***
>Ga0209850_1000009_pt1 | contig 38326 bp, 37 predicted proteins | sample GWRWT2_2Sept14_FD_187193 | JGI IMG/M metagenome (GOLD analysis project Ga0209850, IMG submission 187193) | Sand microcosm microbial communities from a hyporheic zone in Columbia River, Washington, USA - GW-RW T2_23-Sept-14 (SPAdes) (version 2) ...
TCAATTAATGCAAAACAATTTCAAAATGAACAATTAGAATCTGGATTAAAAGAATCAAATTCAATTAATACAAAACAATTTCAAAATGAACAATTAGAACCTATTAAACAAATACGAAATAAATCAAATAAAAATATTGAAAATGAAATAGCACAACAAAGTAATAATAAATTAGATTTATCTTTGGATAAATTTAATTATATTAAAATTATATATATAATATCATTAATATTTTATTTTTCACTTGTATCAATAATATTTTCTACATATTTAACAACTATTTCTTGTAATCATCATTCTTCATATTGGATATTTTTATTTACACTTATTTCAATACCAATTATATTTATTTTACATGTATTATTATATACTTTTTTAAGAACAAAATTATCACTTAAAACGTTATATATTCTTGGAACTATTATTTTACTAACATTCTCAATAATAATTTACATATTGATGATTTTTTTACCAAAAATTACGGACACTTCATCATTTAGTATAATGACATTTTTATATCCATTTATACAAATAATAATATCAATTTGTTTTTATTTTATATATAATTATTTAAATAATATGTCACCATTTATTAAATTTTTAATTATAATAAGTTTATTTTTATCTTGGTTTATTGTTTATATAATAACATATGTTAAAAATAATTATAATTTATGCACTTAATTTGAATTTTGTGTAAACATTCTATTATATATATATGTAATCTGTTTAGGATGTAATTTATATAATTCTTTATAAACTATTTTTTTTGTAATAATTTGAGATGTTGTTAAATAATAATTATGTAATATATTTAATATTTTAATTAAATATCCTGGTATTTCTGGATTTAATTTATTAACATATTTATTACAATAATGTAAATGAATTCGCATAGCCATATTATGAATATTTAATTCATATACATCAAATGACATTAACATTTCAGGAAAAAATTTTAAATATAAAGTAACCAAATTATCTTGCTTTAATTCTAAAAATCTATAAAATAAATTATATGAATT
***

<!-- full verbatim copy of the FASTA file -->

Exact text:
>Ga0209850_1000009_pt1 | contig 38326 bp, 37 predicted proteins | sample GWRWT2_2Sept14_FD_187193 | JGI IMG/M metagenome (GOLD analysis project Ga0209850, IMG submission 187193) | Sand microcosm microbial communities from a hyporheic zone in Columbia River, Washington, USA - GW-RW T2_23-Sept-14 (SPAdes) (version 2) ...
TCAATTAATGCAAAACAATTTCAAAATGAACAATTAGAATCTGGATTAAAAGAATCAAATTCAATTAATACAAAACAATTTCAAAATGAACAATTAGAACCTATTAAACAAATACGAAATAAATCAAATAAAAATATTGAAAATGAAATAGCACAACAAAGTAATAATAAATTAGATTTATCTTTGGATAAATTTAATTATATTAAAATTATATATATAATATCATTAATATTTTATTTTTCACTTGTATCAATAATATTTTCTACATATTTAACAACTATTTCTTGTAATCATCATTCTTCATATTGGATATTTTTATTTACACTTATTTCAATACCAATTATATTTATTTTACATGTATTATTATATACTTTTTTAAGAACAAAATTATCACTTAAAACGTTATATATTCTTGGAACTATTATTTTACTAACATTCTCAATAATAATTTACATATTGATGATTTTTTTACCAAAAATTACGGACACTTCATCATTTAGTATAATGACATTTTTATATCCATTTATACAAATAATAATATCAATTTGTTTTTATTTTATATATAATTATTTAAATAATATGTCACCATTTATTAAATTTTTAATTATAATAAGTTTATTTTTATCTTGGTTTATTGTTTATATAATAACATATGTTAAAAATAATTATAATTTATGCACTTAATTTGAATTTTGTGTAAACATTCTATTATATATATATGTAATCTGTTTAGGATGTAATTTATATAATTCTTTATAAACTATTTTTTTTGTAATAATTTGAGATGTTGTTAAATAATAATTATGTAATATATTTAATATTTTAATTAAATATCCTGGTATTTCTGGATTTAATTTATTAACATATTTATTACAATAATGTAAATGAATTCGCATAGCCATATTATGAATATTTAATTCATATACATCAAATGACATTAACATTTCAGGAAAAAATTTTAAATATAAAGTAACCAAATTATCTTGCTTTAATTCTAAAAATCTATAAAATAAATTATATGAATT